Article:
Lehigh’s Student Senate recently proposed an idea of having a senate member sit in on Lehigh’s board of trustees meetings, which are currently closed off to students.
The board of trustees is a group of elected individuals acting as a body to make policy decisions and govern the affairs of the university.
Senate President Victor Cochrane, ‘22, said he has been invited to sit in on board of trustees committee meetings, such as the Student Affairs committee meetings, which are different from the board’s general meetings. Cochrane said in the past, former Student Senate presidents have been able to sit in on board of trustees committee meetings as well, but not the general meetings or executive sessions.
Allison Kirkpatrick, ‘22, vice president of communications for Student Senate, said the Senate wants to have a working relationship with administrators to ensure that students have a voice and administrators are hearing directly from students.
Cochrane said it is important for students to have their ideas heard since the board of trustees has influence over the university’s future.
He said some students feel as though the board of trustees are making long-term decisions without student input due to a lack of communication and transparency from the board.
Kirkpatrick further said the board of trustees is a group that some students feel underrepresented in, considering it is primarily made up of white men.
The board of trustees committee, consisting of Student Senate members interested in helping get a representative to sit in on board of trustees meetings, is working on a proposal for the board to consider, Cochrane said. He said the Senate hopes to have it completed by May.
Vice President for Student Affairs Ric Hall said the board of trustees is aware of the Senate’s interest in attending meetings and will be prepared to respond to a formal overture from students.
“All of our board members, they have been college students somewhere,” Hall said. “But they are not college students at Lehigh in the year 2022, so they do not have the perspective of a currently enrolled student.”
Hall said he has been a part of institutions that had student trustees. He said having students present was a positive experience because there were no self-centered interests. According to Hall, these students cared primarily about advancing their institution and added a perspective that did not previously exist on the board.
Cochrane said this is not the first time Student Senate has tried to gain access to board of trustees meetings. He said past senates have not been successful because the board of trustees may not have believed college students were able to think long-term.
“I disagree,” Cochrane said. “To say that would be to underestimate college students and our ability to know what’s going on in our daily lives. (The board of trustees) needs to know how these long-term changes are impacting current students.”
Pippin Katalevsky, ‘24, a student senate member, said the senate is currently researching other schools’ boards of trustees which incorporate students to help with creating their plan.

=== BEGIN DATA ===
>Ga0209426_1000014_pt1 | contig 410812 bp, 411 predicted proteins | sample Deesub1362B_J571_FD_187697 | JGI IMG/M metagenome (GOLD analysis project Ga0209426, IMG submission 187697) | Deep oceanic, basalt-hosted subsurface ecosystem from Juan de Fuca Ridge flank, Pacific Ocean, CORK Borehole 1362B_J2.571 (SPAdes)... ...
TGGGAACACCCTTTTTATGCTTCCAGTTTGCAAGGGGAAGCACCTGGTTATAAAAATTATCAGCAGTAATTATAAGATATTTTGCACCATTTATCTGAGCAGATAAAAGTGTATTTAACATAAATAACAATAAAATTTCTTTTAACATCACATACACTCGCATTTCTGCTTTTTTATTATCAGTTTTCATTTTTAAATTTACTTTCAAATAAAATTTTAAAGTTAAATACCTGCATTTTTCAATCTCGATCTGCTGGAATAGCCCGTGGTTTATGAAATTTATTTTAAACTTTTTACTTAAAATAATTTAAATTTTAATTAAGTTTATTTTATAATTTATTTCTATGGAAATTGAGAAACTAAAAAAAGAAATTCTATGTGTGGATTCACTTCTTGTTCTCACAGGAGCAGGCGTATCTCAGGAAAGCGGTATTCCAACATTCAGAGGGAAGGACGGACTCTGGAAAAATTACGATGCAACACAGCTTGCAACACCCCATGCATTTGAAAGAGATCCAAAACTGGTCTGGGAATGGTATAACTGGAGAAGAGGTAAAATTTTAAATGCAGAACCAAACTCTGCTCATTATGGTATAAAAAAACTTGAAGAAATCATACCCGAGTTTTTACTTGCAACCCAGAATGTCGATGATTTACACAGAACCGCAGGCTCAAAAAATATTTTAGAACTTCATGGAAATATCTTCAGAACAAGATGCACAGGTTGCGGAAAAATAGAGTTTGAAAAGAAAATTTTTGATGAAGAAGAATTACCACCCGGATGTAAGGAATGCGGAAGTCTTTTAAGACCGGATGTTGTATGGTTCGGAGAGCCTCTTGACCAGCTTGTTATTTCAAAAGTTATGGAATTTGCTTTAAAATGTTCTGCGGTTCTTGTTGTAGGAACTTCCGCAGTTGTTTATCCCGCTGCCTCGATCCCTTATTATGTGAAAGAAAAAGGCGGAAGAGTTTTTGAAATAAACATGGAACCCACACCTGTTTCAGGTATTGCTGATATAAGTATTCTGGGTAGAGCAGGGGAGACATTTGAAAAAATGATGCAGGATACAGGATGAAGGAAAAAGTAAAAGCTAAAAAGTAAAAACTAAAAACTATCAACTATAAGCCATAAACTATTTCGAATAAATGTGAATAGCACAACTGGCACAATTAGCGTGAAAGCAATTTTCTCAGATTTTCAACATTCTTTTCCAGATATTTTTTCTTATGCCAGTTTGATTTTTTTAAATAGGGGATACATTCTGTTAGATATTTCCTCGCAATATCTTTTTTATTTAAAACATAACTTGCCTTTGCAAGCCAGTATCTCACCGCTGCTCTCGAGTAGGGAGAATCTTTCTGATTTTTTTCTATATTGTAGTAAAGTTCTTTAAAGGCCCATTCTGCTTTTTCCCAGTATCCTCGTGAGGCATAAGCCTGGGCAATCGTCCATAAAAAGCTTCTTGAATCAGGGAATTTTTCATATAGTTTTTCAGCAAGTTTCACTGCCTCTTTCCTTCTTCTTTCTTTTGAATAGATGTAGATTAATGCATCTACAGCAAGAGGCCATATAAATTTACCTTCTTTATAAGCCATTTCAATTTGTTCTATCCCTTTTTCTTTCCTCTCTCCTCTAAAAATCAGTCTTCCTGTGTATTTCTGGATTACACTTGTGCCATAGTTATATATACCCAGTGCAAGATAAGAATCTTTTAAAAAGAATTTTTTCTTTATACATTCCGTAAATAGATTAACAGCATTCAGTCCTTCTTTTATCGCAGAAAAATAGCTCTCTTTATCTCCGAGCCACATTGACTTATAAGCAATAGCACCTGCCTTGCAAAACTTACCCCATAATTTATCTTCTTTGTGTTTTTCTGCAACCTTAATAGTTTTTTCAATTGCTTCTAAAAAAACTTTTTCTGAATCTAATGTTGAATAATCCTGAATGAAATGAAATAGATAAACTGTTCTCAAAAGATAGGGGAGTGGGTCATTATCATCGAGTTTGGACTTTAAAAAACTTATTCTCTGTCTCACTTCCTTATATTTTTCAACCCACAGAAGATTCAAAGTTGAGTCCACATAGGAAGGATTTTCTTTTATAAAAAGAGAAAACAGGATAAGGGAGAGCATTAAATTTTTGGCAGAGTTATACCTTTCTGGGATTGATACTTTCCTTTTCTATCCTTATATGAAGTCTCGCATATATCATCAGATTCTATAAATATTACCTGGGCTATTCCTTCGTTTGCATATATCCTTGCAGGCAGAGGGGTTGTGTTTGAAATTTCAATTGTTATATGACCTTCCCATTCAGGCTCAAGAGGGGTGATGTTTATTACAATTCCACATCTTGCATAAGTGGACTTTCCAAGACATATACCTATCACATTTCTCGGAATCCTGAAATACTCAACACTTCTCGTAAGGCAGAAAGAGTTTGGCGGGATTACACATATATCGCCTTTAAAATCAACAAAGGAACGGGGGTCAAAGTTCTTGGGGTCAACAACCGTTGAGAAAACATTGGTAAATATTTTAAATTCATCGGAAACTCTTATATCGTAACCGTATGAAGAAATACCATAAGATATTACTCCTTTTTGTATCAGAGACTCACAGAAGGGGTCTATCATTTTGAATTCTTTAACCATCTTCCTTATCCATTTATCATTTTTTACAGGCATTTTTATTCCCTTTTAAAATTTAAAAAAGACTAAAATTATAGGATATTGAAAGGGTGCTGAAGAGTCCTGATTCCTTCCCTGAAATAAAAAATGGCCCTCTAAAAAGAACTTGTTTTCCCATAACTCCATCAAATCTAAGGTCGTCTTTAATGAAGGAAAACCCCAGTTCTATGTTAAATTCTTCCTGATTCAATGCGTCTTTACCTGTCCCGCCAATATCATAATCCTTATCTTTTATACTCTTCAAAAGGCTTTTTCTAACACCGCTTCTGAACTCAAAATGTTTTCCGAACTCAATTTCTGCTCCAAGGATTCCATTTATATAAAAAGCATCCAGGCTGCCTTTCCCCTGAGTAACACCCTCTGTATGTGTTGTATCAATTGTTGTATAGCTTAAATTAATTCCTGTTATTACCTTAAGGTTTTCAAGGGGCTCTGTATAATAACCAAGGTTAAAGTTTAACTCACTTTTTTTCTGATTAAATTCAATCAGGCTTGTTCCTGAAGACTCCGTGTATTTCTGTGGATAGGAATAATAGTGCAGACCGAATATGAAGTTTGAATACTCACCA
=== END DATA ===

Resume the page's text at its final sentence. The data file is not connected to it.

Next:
Cochrane said the most challenging part about having a student sit in on board of trustees meetings is the logistics, specifically with how the student will be chosen. He said as of now, no selection has been made because the Senate is still working through how to go about selecting a representative.
Cochrane said the introduction of a student to board of trustees meetings will be a trial and error process. Even though there may be some logistical obstacles to overcome, he said he hopes the overall mission of the initiative – better communication, greater transparency and investment in students – will still be achieved.
“When and if it occurs, I think there will be some growing pains to try and figure out what exactly this means to have a student representative on the board. But then, over time, I’m sure board members will say ‘why didn’t we do this sooner?’” Hall said.
Additionally, Cochrane said the Senate is working through how the chosen student will be able to attend board of trustees meetings as a full-time student and how multiple communities will be able to voice their opinion through this one student liaison.
“It’s obviously a very serious job that (members of the board of trustees) hold,” Kirkpatrick said. “There is a lot at stake in the decisions that the board of trustees makes, so I think in that sense, they might not feel it is the most appropriate to have a student sit on the board.”
Despite these challenges, Kirkpatrick said Student Senate members hope they will eventually reach their goal. She said she thinks having a student present at meetings will be very beneficial.
Cochrane said he understands it is uncommon for students to sit in on these meetings, but he said Student Senate is hoping to achieve their goal because many students are passionate about making Lehigh better.
“We are hoping that right now is a good time,” Cochrane said. “The board of trustees is changing. Especially after the wave of COVID, a lot of students are looking toward their administration (for) transparency and to have a larger ability to make decisions.”